COUNTRY HOUSES AND GARDENS
People behind Oxfordshire’s Country Houses and Gardens Dr Oliver Cox Knowledge Exchange Fellow, Thames Valley Country House Partnership Project.
Stonor Family, 2016
Oxfordshire is a county full to bursting with brilliant country houses and beautiful gardens. From the baroque bombast of Blenheim Palace, the French chateau style of Waddesdon Manor through to the intimate setting of Kelmscott Manor and Sulgrave Manor, and the inspirational Waterperry Gardens, Oxfordshire delights the senses and contains stories that capture the history of Britain from the medieval to the modern. There are architectural marvels. Waddesdon Manor and Blenheim Palace are two architecturally adventurous buildings that pushed boundaries in terms of their scale and their lavish interior decoration. Yet, just like in Downton Abbey, the real stars of the show are the people and personalities who lived upstairs and downstairs in Oxfordshire’s country houses.
Stonor Park, set deep in the Chilterns in a deer park with mature beeches has been home to the Stonor family for over 850 years. The mansion, which has evolved over time and responded to different fashions from the 12th to 19th century is just part of the story. Within the walls of the Stonor dramatic changes occurred that shaped modern Europe. The Reformation swept across Europe in the sixteenth century, creating a new type of Christianity called Protestantism. From the reign of Henry VIII onwards, Protestantism became the authorised Established Church in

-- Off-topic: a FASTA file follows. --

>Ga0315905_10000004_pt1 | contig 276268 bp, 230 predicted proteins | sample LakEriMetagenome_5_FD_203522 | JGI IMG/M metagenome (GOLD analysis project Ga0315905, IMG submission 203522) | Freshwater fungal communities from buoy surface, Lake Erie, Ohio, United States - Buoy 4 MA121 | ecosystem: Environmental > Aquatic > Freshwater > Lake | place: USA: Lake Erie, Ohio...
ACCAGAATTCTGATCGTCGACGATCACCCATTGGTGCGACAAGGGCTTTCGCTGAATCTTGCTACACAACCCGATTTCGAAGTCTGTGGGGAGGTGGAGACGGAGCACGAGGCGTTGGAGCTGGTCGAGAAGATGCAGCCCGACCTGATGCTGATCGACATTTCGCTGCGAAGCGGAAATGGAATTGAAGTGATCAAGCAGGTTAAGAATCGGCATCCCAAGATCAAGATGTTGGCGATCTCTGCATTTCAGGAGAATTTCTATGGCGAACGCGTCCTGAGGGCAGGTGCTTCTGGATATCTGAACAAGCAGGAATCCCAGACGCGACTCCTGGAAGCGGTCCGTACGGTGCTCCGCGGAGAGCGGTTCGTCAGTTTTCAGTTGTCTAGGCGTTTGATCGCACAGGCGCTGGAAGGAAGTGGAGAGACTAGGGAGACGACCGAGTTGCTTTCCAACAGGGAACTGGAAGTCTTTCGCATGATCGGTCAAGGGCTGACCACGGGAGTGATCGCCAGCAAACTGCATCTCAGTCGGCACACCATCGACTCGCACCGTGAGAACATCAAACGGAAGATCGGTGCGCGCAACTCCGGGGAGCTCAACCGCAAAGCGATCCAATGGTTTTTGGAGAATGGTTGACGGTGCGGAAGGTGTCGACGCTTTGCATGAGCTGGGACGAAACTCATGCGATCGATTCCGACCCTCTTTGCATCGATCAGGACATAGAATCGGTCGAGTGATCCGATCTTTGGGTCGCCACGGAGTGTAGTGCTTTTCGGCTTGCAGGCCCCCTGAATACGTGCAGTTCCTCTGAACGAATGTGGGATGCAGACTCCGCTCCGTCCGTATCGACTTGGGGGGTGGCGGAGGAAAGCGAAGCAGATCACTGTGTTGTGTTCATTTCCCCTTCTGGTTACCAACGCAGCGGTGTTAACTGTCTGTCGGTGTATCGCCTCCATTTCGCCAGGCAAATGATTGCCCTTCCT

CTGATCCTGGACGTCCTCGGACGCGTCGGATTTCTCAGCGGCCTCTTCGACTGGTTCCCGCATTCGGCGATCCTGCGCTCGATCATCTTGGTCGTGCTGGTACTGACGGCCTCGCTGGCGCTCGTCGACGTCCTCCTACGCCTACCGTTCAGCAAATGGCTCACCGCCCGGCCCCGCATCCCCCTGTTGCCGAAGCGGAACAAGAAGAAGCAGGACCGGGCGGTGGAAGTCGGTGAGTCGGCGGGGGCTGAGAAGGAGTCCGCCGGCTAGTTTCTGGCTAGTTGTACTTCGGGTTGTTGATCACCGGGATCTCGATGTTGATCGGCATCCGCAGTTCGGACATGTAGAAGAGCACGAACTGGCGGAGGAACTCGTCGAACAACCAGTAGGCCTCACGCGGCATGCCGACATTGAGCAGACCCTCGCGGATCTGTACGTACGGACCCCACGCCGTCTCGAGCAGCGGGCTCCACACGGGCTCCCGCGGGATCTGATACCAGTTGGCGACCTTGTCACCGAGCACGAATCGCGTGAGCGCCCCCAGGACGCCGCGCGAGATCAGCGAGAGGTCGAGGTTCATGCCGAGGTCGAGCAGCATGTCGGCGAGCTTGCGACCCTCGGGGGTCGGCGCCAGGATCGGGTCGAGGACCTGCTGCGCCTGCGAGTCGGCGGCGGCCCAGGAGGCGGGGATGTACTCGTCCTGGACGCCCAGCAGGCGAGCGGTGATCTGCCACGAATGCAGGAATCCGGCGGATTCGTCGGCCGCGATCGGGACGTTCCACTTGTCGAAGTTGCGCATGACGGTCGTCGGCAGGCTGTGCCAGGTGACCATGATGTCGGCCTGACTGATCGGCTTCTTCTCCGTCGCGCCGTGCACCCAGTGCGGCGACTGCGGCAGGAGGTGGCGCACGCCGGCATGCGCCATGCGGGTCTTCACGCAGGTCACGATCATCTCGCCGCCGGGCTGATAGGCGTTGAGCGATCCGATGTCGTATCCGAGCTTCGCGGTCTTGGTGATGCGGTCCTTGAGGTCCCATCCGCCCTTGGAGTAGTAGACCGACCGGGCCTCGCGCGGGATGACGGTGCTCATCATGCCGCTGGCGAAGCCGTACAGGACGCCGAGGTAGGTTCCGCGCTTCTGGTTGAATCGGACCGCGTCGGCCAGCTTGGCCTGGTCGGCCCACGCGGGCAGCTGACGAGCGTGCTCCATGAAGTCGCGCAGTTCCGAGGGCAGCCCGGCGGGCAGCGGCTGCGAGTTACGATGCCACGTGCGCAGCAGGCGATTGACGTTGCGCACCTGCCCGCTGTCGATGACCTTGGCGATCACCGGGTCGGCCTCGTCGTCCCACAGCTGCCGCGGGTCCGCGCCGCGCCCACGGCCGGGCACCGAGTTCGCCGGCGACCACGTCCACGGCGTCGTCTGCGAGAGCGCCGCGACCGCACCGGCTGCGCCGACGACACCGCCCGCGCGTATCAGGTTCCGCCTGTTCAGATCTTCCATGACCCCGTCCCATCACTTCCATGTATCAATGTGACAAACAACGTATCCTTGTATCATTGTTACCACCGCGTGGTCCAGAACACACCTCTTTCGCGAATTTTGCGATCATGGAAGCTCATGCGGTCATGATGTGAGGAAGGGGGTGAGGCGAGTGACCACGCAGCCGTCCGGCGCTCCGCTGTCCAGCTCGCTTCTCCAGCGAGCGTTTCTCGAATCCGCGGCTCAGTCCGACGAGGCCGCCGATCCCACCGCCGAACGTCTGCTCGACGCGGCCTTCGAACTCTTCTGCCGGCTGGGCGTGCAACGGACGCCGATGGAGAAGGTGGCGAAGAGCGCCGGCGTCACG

Another Oxfordshire radical was the pioneering Arts and Crafts designer and political activist, William Morris. His country house, Kelmscott Manor, on the banks of the River Thames, was the inspiration for producing his most memorable patterns that still decorate homes around the world in the twentyfirst century. From ‘Strawberry Thief’ to the Kelmscott Press editions of William Chaucer’s The Canterbury Tales, William Morris created a design aesthetic, inspired by the beautiful landscape around the village of Kelmscott, which endures to this day. Morris, described as ‘a man whom history will never overtake’ combined his artistic talents with a passion for socialism.
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England. The Stonor Family, at great personal risk, remained Catholic. In June 1581 the family gave refuge to a leading Oxford academic and Jesuit, Edmund Campion, who printed in Stonor Park a wildly controversial pamphlet, Rationes Decem, which gave ten reasons why the Catholic faith should be preferred to the Established Church. Today you can still visit the room where Campion, evading arrest as a traitor, printed this incendiary pamphlet. Campion was captured one month later. He was brutally tortured for three months before being hanged, drawn and quartered.